Legislators' presentation is not encouraging to educators

Wednesday, July 21, 2004
State Representative Phil Jackson of Berryville, center, LeRoy Dangeau, left, and Mike Hathorn of Huntsville, right, presented a panel discussion on the 2005 General Assembly to the Arkansas Rural Education Association (AREA) Summer Conference in Eureka Springs Tuesday morning. CCN/Mary Jean Sell

EUREKA SPRINGS -- Members of the Arkansas Rural Education Association (AREA) were not encouraged by what state legislators had to say about the coming 2005 General Assembly and how proposals might affect school funding.

In two sessions Tuesday morning during the annual summer conference, State Representatives Phil Jackson of Berryville, LeRoy Dangeau of Wynne, Mike Hathorn of Huntsville, and state Senators Jimmy Jeffress of Crossett, Gene Jeffress of LouAnn and Jim Holt of Springdale talked about what may or may not happen next spring.

None of them seemed to have a good idea of whether or not Governor Mike Huckabee was going to push for more consolidation of small schools or wait for the report on the schools' facilities study before deciding on a course of action.

"I don't believe he will be coming in the front door for more consolidation," Dangeau said. "He may find another way to bring it forward."

The facilities study is mandated as a result of the Lake View School decision by the Supreme Court.

Every school building in the state will now be inspected for its cleanliness, good repair and operable condition.

"We don't need to say the Taj Mahal is the building standard for these schools," Dangeau said. "What we need is to make sure the roof doesn't leak, the buildings are warm in the winter and cool in the summer and the bathrooms are clean.

"We need to hammer hard on maintenance of facilities. Funds have always been short and some schools have put off maintenance in favor of other programs. Once you get behind in maintenance, it is hard to catch up."

Jackson spoke to raising funds to pay for the state's programs.

"Our tax burden is unfair in some areas," he said. "We have some of the highest sales tax rates in the country, but the lowest property taxes. We need to find ways to make things more level.

"Sales tax is a key. When our border states have sales tax lower than cities in Arkansas, then our residents will go out of state to make purchases, and I don't blame them. That is costing Arkansas sales tax revenue.

"We are going to have to look at higher education costs, prisons and the Department of Human Services prescription drug program.

"We need to find some dedicated funding for the school facilities. We have to look at technology and how we can afford it and use it."

Hathorn focused on keeping small schools open. He said he worked within the legislature to include "may choose to close" instead of "shall close" in the bills on consolidation.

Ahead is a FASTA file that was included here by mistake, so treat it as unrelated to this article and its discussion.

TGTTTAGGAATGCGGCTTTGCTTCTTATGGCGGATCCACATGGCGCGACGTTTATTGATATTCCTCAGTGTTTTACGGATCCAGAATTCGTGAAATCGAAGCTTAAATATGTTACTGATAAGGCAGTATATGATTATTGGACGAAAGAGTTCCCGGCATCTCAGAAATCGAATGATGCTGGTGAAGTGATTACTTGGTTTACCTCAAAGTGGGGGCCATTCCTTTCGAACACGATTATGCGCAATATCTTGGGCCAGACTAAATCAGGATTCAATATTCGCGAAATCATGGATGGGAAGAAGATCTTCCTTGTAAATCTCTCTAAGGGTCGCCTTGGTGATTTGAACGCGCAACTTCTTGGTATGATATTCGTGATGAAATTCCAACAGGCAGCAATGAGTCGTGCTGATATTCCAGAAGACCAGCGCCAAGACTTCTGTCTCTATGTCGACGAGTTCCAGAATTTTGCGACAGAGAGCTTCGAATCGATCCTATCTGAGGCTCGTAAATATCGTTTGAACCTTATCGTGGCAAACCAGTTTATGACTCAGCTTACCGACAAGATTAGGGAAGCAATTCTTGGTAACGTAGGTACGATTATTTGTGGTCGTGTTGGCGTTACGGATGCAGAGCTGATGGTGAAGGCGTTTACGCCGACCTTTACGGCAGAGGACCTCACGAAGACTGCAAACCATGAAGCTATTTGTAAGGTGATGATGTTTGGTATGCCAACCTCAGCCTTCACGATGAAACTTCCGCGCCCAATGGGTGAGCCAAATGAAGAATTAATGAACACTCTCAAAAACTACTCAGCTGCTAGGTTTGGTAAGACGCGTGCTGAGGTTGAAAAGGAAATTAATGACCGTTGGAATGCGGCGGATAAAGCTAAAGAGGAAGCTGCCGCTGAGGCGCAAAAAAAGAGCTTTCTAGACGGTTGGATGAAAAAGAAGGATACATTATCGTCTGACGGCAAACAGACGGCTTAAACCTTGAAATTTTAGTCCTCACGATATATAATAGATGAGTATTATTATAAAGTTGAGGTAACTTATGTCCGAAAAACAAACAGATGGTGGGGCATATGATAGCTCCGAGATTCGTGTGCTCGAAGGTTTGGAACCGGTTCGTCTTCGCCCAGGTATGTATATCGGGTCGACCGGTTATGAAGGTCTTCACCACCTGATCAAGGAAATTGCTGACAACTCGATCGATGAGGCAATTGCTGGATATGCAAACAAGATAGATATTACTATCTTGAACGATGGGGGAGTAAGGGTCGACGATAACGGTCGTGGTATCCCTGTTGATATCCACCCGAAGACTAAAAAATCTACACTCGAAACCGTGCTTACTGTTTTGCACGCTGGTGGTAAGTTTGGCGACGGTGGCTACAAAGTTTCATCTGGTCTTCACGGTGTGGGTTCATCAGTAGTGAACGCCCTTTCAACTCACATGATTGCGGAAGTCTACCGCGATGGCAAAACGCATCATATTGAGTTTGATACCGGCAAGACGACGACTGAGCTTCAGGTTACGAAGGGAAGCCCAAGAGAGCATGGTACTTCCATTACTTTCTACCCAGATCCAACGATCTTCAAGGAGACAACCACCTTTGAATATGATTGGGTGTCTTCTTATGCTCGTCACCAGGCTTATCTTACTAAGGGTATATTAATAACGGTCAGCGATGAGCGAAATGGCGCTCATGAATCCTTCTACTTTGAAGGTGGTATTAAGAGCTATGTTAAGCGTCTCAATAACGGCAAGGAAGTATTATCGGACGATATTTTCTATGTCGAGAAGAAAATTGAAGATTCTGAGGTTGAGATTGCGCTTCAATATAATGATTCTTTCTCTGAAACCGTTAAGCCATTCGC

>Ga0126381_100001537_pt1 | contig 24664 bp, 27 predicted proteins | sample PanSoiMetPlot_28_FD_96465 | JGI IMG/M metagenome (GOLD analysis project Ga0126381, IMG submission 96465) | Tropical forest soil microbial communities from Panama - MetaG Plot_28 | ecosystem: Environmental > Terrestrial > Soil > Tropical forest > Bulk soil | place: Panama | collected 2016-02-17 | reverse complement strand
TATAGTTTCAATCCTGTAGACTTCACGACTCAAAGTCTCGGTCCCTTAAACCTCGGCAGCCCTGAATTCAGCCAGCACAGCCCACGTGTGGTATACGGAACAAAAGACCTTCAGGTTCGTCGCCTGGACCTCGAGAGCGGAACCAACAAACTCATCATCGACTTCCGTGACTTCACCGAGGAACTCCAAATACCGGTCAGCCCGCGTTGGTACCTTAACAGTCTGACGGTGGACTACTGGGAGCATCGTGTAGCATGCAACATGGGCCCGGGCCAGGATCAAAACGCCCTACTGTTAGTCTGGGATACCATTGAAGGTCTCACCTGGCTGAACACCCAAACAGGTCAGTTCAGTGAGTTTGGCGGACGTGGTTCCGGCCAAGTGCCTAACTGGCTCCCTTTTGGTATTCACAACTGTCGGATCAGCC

"I have nine rural schools in my district and the difference in 'may' and 'shall' is critical to them," he said. "My issue is not having children riding long distances on the school bus every day.

"The facilities' study will have a big number attached to it, I am sure. For the schools with less than 350 students, it may be tough."

Asked about more consolidation, Hathorn answered, "There are going to be 38 of 100 new representatives in the House next year. I can't imagine that the legislature is wanting to go down that road again."

Concerns over the cost of the recommendations from the facilities study and economic development were the hot topics during the senators' panel discussion.

"The biggest issue will be the facilities study and how are we going to pay for it," said Jimmy Jeffress. "I can't find anyone who wants more taxes. We will have budget hearings in October and we should know by then what the facilities study will propose.

"The governor has asked everyone (department) to flat line their budget proposals, but the Department of Corrections has already asked for more money to raise staff salaries."

Jeffress said the sales tax rate in Crossett is 10.5 percent. Residents of the area cross into Mississippi and Louisiana to shop.

His brother Gene said, "We have killed economic development in Arkansas because of our high taxes. We have saturated the state.

"The facilities study is scary. I don't know where new taxes will come from to finance everything."

In referring to the Lake View decision and the mandate for equality in education and facilities, Holt said flatly, "Equality is an impossibility. I have yet to see the state dabble in anything and improve it.

"I believe in local control. If the state wants control, let the state fund it," he said. "Accountability increases paperwork and classroom teachers have more paperwork than time to teach."

Dave Floyd of the Arkansas Department of Education (ADE) School Plant Services, spoke after the legislators.

He said local school districts would have the opportunity to challenge the findings in the feasibility study, although the "state has spent $10 million for the assessments to be made and recorded by professionals, so we'll go by what they say."

Floyd said local districts would have the opportunity to decide what it would cost to bring a building to the state standard, if the work would be worth it or would it be better to raze the building and build a new one.

"The Task Force will be making a priority list of what needs to be done to the buildings. The local districts will have some options about what to do."

Floyd guesstimated the final report would be ready for the Joint Committee in late October and finalized by the end of November.

"We had wanted the report by September, but it didn't get funded when we wanted, so we were late in getting started," he said.

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